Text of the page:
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The biological activity of rifamycins relies on the inhibitionof DNA-dependent RNA synthesis . Thisis due to the high affinity of rifamycins to prokaryotic RNApolymerase. Crystal structure data of the antibiotic bound to RNApolymerase indicates that rifamycin blocks synthesis by causingstrong steric clashes with the growing oligonucleotide. Ifrifamycin binds the polymerase after the chain elongation processhas started, no effect is observed on the biosynthesis, which isconsistent with a model that suggests rifamycin physically blockschain elongation . Inaddition, rifamycins showed potency towards HIV. This is due totheir inhibition of the enzyme reverse transcriptase, which isessential for tumor persistence. However, rifamycin's potencyproved to be mild and this never lead to their introduction toclinical trials.

Protein Synthesis and Site of Action of Antimicrobials that Inhibit Protein Synthesis

The rifamycins are also the products of . Rifampicin is a semisynthetic derivative of rifamycin that is active against Gram-positive bacteria (including Mycobacterium tuberculosis) and some Gram-negative bacteria. Rifampicin acts quite specifically on eubacterial RNA polymerase and is inactive towards RNA polymerase from animal cells or towards DNA polymerase. The antibiotic binds to the beta subunit of the polymerase and apparently blocks the entry of the first nucleotide which is necessary to activate the polymerase, thereby blocking mRNA synthesis. It has been found to have greater bactericidal effect against M .tuberculosis than other anti-tuberculosis drugs, and it has largely replaced isoniazid as one of the front-line drugs used to treat the disease, especially when isoniazid resistance is indicated. It is effective orally and penetrates well into the cerebrospinal fluid and is therefore useful for treatment of tuberculosis meningitis and meningitis caused by Neisseria meningitidis.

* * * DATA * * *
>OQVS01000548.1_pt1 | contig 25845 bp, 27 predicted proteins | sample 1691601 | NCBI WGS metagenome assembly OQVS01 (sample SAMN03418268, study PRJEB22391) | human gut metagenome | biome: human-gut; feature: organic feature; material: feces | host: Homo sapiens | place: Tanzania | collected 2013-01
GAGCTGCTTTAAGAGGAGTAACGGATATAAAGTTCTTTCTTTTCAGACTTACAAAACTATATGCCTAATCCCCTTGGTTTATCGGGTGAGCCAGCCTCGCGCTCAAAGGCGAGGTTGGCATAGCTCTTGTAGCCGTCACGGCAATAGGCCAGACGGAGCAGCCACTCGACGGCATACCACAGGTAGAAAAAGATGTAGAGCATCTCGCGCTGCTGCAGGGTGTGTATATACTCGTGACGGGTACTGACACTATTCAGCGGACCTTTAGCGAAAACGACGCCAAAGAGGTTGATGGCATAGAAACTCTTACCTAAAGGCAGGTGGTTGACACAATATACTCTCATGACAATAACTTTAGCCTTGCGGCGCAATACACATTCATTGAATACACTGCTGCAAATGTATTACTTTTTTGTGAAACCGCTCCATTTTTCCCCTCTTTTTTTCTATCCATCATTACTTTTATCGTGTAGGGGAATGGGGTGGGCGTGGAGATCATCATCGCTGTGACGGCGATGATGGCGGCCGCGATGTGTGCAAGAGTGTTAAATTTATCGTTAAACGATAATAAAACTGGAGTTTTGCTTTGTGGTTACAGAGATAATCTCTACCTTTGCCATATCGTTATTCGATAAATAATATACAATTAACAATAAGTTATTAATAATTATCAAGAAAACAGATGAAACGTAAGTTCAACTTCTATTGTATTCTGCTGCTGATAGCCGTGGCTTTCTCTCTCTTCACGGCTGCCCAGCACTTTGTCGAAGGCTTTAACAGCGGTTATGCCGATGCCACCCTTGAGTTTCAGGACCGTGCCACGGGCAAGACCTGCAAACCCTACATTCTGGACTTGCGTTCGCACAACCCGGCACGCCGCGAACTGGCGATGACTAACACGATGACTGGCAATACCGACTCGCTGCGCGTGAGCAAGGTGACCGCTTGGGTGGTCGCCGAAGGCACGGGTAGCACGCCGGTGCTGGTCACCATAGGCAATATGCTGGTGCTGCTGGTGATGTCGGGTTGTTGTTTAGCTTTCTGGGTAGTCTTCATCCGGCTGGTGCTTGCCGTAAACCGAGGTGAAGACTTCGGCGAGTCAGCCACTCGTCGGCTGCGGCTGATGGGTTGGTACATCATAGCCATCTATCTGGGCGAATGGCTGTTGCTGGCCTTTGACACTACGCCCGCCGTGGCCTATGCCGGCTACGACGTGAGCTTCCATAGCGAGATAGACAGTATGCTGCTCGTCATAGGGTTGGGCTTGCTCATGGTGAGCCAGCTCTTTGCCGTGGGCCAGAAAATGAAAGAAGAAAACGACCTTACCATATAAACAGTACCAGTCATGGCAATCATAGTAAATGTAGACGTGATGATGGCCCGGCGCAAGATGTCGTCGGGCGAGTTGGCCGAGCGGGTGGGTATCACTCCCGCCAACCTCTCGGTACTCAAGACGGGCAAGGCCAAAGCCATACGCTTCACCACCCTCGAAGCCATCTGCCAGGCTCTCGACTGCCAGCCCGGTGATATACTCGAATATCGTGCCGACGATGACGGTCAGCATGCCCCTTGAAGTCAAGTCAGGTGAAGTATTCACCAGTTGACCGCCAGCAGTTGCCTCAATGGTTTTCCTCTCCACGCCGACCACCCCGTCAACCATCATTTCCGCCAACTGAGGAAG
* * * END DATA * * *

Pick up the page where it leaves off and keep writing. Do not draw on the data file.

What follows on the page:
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Rifampicin - WHO | World Health Organization

The cluster is responsible for the biosynthesis of rifamycins. It contains genes through , which were shown to biosynthesize AHBA.[10] , , , and are believed to act as s in order to form the AHBA precursor kanosamine. "RifH" encodes aminoDAHP synthase that catalyzes the condensation between 1-deoxy-1-imino-d-erythrose 4-phosphate and phosphoenolpyruvate. through encode a type I polyketide synthase module, with the loading module being a . In all, assemble a linear undecaketide and are followed by , which encodes an amide synthase and causes the undecaketide to release and form a macrolactam structure. Moreover, the cluster contains various regulatory proteins and glycosylating genes that appear to be silent. Other types of genes seem to perform post-synthase modifications of the original polyketide.

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Rifamycin, a group of tuberculosis-fighting antibiotics, achieves a similar effect by inhibiting the synthesis of RNA, a molecule involved in translating the body's DNA into proteins.

Treatment of Tuberculosis — NEJM

Chloramphenicol has a broad spectrum of activity but it exerts a bacteriostatic effect. It is effective against intracellular parasites such as the rickettsiae. Unfortunately, aplastic anemia, which is dose related develops in a small proportion (1/50,000) of patients. Chloramphenicol was originally discovered and purified from the fermentation of a , but currently it is produced entirely by chemical synthesis. Chloramphenicol inhibits the bacterial enzyme peptidyl transferase thereby preventing the growth of the polypeptide chain during protein synthesis.

Tuberculosis is often a difficult infection to treat

Chloramphenicol is entirely selective for 70S ribosomes and does not affect 80S ribosomes. Its unfortunate toxicity towards the small proportion of patients who receive it is in no way related to its effect on bacterial protein synthesis. However, since mitochondria probably originated from procaryotic cells and have 70S ribosomes, they are subject to inhibition by some of the protein synthesis inhibitors including chloroamphenicol. This likely explains the toxicity of chloramphenicol. The eukaryotic cells most likely to be inhibited by chloramphenicol are those undergoing rapid multiplication, thereby rapidly synthesizing mitochondria. Such cells include the blood forming cells of the bone marrow, the inhibition of which could present as aplastic anemia. Chloramphenicol was once a highly prescribed antibiotic and a number of deaths from anemia occurred before its use was curtailed. Now it is seldom used in human medicine except in life-threatening situations (e.g. typhoid fever).


Effects on Nucleic Acids Some chemotherapeutic agents affect the synthesis of DNA or RNA, or can bind to DNA or RNA so that their messages cannot be read. Either case, of course, can block the growth of cells. The majority of these drugs are unselective, however, and affect animal cells and bacterial cells alike and therefore have no therapeutic application. Two nucleic acid synthesis inhibitors which have selective activity against procaryotes and some medical utility are nalidixic acid and rifamycins.